Advantageously, every second step portion is located in a first step plane, which is essentially parallel to the central plane of the plate, and the other step portions are located in a second step plane, which is essentially parallel to thecentral plane of the plate. From the point of view of manufacture, this is a preferred embodiment, which also affords a symmetric distribution of forces.

Preferably, each step portion has an extension in the main flow direction which is about half of the extension of the ridges and troughs in the main flow direction. This affords a particularly favourable distribution of forces between thejuxtaposed rows of ridges and troughs while affording the channel portion surfaces a suitable film-preventing capacity.

According to a preferred embodiment, the position of each step portion along a normal to the central plane of the plate is constant in the main flow direction, the step portions being arranged to form, together with the corresponding stepportions of another plate, a channel which has a corrugated extension and a channel width along said normal which is constant in the main flow direction. Every second step portion is tangent to a first plane and the other step portions are tangent to asecond plane, the first plane and the second plane being essentially parallel to the central plane of the plate. From the point of view of manufacture, this is a preferred embodiment which, at the same time, affords the channel portion surfaces asuitable film-preventing capacity. Furthermore, the step portions of adjacent plates will interact to further increase the film-preventing capacity.

In a further preferred embodiment, the position of each step portion along a normal to the central plane of the plate varies along the main flow direction, the step portions being arranged to form, together with the corresponding step portions ofanother plate, a channel which has a channel width along said normal which varies in the main flow direction. According to a variant thereof, every second step portion is tangent to a first plane and the other step portions are tangent to a secondplane, the first and second planes being essentially parallel to the central plane of the plate. The variation in the width of the channel in the main flow direction affords an excellent film-preventing capacity. Alternatively, it is possible to have acertain degree of inclination of the planes to which the step portions are tangent in order to obtain a more or less continuous increase or decrease of the width of the channel in the main flow direction. This design allows pressure drops or any changesin phase (and associated changes in volume) of the fluids to be taken into account.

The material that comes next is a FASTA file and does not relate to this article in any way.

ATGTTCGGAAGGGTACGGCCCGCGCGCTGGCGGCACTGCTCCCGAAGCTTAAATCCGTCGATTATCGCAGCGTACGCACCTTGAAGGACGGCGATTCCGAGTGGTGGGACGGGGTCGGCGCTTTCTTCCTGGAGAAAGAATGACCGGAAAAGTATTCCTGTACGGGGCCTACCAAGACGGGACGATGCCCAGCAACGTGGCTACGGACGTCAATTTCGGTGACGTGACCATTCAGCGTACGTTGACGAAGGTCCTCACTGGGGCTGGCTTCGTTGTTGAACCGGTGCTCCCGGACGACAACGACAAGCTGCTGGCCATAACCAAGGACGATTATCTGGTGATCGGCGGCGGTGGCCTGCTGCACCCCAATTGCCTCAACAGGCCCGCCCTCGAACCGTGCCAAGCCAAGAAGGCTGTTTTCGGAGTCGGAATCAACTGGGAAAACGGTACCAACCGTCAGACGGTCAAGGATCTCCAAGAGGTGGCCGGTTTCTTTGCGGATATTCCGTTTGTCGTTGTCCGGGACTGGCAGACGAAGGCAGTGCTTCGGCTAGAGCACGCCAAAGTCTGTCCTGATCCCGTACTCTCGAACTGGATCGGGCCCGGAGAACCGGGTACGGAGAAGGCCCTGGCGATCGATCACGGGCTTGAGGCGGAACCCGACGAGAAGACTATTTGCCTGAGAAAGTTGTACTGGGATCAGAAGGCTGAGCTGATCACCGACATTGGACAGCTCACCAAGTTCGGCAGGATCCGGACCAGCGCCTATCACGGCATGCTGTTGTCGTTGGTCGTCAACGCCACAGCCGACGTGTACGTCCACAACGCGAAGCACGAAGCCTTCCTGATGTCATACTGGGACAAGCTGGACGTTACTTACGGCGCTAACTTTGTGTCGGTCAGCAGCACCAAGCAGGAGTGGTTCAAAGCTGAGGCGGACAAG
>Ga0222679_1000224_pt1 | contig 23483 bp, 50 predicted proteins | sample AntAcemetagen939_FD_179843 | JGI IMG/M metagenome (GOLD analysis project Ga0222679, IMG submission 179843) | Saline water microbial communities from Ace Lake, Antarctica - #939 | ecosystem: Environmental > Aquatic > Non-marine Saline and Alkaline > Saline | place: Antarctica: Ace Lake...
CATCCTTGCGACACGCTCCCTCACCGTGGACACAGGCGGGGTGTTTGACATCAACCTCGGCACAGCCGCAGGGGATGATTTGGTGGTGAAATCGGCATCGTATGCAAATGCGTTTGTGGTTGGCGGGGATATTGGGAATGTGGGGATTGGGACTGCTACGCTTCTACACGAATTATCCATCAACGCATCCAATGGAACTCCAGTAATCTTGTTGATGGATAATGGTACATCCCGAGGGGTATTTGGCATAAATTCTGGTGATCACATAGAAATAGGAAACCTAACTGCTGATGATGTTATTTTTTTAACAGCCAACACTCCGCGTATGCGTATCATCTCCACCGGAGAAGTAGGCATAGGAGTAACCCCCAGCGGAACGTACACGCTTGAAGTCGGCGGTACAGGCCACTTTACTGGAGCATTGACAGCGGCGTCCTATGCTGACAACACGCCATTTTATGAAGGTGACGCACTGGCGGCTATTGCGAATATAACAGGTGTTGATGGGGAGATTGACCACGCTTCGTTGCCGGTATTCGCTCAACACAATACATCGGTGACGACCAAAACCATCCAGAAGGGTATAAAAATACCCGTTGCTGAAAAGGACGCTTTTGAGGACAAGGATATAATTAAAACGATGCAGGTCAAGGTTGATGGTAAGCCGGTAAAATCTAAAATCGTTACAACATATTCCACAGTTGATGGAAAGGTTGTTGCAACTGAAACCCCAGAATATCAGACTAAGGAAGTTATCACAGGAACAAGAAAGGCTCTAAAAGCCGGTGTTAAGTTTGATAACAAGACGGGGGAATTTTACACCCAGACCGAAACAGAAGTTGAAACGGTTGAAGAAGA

According to a preferred embodiment, the position of each step portion along a normal to the central plane of the plate varies in the transverse direction, the step portions being arranged to form, together with the corresponding step portions ofanother plate, a number of channels which have channel widths along said normal which vary along the transverse direction. Owing to this design, any unsymmetrical positioning of ports or inlet and outlet portions, which will result in flow paths ofvarying length across the plate, can be taken into account. By varying the position of the step planes in the transverse direction, the desired pressure drop for different portions of the plate in the transverse direction can be chosen, which allows auniform heat exchange to be obtained even if the ports are unsymmetrically positioned or if, for other reasons, there is any other dissymmetry.

The plate pack of the invention comprises a plurality of heat transfer plates according to the invention. The problems solved and the solutions obtained by means of the preferred embodiments of the heat transfer plates are, in most cases,associated with the use of the plates in a plate pack and a plate heat exchanger, respectively, and will not be reiterated. However, some of the problems solved and advantages obtained will be described in more detail, since they can be understood moreclearly in relation to the use of the plates in a plate pack or a plate heat exchanger.

The plate pack is characterised in that the heat transfer portion has a plurality of juxtaposed rows of said ridges and troughs, said rows extending along the main flow direction, that the rows of ridges and troughs are separated from each otherin a transverse direction, which is essentially perpendicular to the main flow direction and extends along the central plane of the plate, by essentially plane channel portions of the heat transfer portion, which extend essentially parallel to thecentral plane of the plate, that each row presents alternating elongated ridges and elongated troughs which extend in said main flow direction, that the transition between each ridge and an adjacent trough in the same row is formed by a continuous,essentially straight transition portion of the plate, which is inclined relative to said central plane of the plate and of which a first part forms an end wall of said ridge and a second part forms an end wall of the adjacent trough, that a main part ofthe fluid stream flows in the main flow direction in main flow channels which extend along the main flow direction and which are formed by the essentially plane channel portions of two adjacent heat transfer plates, and that a small part of the fluidstream flows in the transverse direction in the portions where the troughs of two adjacent heat transfer plates form open transverse connections between the main flow channels.